It was back in 2005 when at the suggestion of a few friends at AOL, namely Jim Tobin, who is now at Comast, Cindy Harvey and Ragui Kamel invited me to "shake up" an AOL creative session by being the protagonist on a panel that included uber analysts Mark Winther of IDC and other that I coined the phrase, "Me Too, Me Also, Me Different."
Late yesterday I saw that longtime colleague in arms, Doug Mohney has also picked up on the "me too" angle, delving nicely into what I feel is now best described as amenity messaging.
Here's some analysis behind Doug's well penned wrap up:
A free download-able client that included IM, VoIP, presence, and (most of the time) video. Then later a web-based client.
Andy Says--SightSpeed was the first to really do this with all the features, something that was often overlooked. In this day and age with SaaS and "the Cloud" being so important and as devices get smaller and lighter, you have to be built this way to be competitive.
Free client-to-client calls
Andy Says--it's not really free, it's SIP or Public Internet traffic. Vonage has made a killing on customers who call other customers. This is in essence what Skype also has done. Use the Internet for free calls. Someone or some entity supports all that free traffic but not the service provider of the calling.
Free phone number or numbers
Andy Says-no such thing as a free lunch. DIDs cost money period. So unless there is money coming from elsewhere its VC dollars which carry the cost of these or the ill fated ad model being the hope, dream and mistake.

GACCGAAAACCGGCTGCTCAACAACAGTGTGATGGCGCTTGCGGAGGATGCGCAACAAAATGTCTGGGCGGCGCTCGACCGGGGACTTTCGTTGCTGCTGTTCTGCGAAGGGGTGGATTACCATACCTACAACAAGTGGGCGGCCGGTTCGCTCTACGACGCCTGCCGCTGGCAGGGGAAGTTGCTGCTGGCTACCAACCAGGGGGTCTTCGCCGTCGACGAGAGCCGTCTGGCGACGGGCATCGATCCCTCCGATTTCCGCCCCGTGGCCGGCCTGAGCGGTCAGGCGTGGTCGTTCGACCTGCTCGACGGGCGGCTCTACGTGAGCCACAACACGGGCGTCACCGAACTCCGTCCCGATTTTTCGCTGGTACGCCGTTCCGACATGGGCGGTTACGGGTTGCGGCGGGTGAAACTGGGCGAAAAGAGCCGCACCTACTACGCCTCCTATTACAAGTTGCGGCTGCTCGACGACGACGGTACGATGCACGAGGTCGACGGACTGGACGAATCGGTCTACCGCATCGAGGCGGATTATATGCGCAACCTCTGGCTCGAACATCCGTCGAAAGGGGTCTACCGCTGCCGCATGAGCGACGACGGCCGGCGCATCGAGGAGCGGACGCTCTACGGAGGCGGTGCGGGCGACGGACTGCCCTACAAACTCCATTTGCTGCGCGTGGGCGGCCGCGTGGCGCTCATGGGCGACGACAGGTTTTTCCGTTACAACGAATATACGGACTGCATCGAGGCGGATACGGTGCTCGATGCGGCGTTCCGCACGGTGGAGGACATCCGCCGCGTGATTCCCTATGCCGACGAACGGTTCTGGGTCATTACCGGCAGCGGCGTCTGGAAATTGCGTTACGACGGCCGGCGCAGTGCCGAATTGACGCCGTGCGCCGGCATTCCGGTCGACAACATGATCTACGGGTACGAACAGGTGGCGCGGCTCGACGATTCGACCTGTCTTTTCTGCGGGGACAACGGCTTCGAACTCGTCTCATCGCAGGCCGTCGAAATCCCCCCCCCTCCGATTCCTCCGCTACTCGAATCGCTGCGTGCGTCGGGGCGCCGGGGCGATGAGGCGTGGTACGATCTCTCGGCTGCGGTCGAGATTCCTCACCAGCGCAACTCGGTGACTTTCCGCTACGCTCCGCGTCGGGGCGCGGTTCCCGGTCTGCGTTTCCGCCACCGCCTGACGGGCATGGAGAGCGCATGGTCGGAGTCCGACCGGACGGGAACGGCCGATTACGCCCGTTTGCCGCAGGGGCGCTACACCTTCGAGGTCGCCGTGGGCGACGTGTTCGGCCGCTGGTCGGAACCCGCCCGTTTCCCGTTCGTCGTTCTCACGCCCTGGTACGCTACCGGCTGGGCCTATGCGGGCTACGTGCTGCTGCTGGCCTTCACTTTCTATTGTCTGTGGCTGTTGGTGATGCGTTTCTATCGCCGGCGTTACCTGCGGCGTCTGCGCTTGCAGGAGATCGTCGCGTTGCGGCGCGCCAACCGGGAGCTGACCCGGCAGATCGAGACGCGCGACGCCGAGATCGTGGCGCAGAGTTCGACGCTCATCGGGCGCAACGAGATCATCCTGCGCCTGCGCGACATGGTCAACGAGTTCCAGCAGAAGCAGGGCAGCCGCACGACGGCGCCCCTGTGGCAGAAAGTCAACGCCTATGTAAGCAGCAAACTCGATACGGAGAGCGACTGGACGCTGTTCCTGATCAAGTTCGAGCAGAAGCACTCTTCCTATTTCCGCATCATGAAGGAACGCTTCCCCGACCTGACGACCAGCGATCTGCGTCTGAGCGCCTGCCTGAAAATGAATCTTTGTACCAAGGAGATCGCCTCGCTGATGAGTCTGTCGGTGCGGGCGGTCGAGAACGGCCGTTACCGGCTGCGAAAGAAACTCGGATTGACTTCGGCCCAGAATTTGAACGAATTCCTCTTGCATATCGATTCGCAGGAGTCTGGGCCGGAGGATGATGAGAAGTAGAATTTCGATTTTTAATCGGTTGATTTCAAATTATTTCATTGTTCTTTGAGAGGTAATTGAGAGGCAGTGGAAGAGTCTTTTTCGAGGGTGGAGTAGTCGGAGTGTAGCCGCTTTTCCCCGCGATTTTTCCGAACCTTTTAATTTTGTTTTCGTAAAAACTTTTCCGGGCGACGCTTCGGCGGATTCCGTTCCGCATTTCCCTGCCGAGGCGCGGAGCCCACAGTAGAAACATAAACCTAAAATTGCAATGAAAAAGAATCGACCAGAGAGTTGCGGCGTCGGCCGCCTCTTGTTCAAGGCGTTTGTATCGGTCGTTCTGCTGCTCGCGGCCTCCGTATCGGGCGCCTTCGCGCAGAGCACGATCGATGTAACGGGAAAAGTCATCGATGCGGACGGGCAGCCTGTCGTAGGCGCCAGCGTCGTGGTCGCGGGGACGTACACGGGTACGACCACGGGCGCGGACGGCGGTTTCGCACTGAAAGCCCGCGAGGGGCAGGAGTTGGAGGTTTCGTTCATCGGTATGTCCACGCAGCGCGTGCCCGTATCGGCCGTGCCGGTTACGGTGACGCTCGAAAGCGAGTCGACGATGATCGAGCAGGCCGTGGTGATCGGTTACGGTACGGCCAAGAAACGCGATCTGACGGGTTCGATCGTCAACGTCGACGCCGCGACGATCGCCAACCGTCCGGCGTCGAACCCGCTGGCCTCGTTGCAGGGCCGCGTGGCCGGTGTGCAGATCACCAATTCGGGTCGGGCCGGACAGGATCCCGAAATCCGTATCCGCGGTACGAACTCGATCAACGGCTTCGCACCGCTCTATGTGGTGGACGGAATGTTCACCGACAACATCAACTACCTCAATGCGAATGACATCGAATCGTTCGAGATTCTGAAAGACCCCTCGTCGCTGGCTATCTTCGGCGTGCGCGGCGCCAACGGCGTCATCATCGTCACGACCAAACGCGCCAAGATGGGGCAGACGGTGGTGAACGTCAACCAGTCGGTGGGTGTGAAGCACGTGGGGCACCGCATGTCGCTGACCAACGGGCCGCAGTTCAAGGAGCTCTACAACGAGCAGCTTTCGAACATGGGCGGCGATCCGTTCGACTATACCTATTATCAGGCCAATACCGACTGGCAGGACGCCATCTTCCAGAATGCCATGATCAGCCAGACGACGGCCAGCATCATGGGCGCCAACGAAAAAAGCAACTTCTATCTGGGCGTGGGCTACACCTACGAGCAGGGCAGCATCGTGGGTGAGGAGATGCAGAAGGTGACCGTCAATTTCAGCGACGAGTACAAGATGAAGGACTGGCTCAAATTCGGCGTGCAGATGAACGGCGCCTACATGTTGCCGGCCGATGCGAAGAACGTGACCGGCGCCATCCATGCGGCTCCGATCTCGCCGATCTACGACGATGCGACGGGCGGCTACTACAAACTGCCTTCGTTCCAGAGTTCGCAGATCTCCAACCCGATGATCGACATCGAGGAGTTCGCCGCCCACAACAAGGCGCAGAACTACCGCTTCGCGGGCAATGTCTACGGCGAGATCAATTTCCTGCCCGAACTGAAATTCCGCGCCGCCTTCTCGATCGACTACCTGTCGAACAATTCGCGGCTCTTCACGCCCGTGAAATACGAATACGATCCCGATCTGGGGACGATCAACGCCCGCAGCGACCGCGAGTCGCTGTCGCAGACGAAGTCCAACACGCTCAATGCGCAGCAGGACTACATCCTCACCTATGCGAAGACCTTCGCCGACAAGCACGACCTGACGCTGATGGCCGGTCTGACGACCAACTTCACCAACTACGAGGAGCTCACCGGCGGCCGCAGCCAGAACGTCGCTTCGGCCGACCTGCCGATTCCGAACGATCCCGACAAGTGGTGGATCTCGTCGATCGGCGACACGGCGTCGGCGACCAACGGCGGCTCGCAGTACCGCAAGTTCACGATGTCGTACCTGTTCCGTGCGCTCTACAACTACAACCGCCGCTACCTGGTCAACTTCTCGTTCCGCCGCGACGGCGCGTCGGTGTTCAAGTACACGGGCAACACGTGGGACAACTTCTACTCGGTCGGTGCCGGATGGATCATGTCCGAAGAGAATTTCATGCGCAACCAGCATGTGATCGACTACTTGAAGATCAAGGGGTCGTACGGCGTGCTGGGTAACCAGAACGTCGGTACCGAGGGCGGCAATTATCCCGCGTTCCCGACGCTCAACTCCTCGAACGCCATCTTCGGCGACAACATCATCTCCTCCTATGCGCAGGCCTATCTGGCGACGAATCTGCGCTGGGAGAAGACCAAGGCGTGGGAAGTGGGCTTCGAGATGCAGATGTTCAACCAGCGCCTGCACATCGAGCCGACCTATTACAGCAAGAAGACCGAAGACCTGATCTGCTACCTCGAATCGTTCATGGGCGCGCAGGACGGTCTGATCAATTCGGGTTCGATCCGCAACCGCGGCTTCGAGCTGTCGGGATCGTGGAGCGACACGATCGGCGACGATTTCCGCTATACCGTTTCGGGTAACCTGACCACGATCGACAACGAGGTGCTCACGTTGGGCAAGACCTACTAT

Free features like visual voice mail, multi-line ring and call forwarding.
Andy Says--Again, no such thing as a free lunch. These services cost money, take up server time and space. There has to be deep pockets ala Google with GrandCentral or some other use as a sampling effort. Without a revenue model there are only users. Not customers. I prefer a paying customer over a user any day.
Really cheap long distance and international minutes
Andy Says--There's a difference between free, really cheap and value priced. Wal Mart makes money being every day low pricing, but not the cheapest. That's Dollar Store and Smart & Final. If you want cheap, you get cheap. If you want value you buy at value pricing and get quality you can depend on. At the end of the day, I want less headaches and more quality.
Doug keenly picked up on a few of our clients, notably Mobivox and Truphone, seeing how they now have revenue models, not just free services. In the end, its about business, and the business of business is about making money.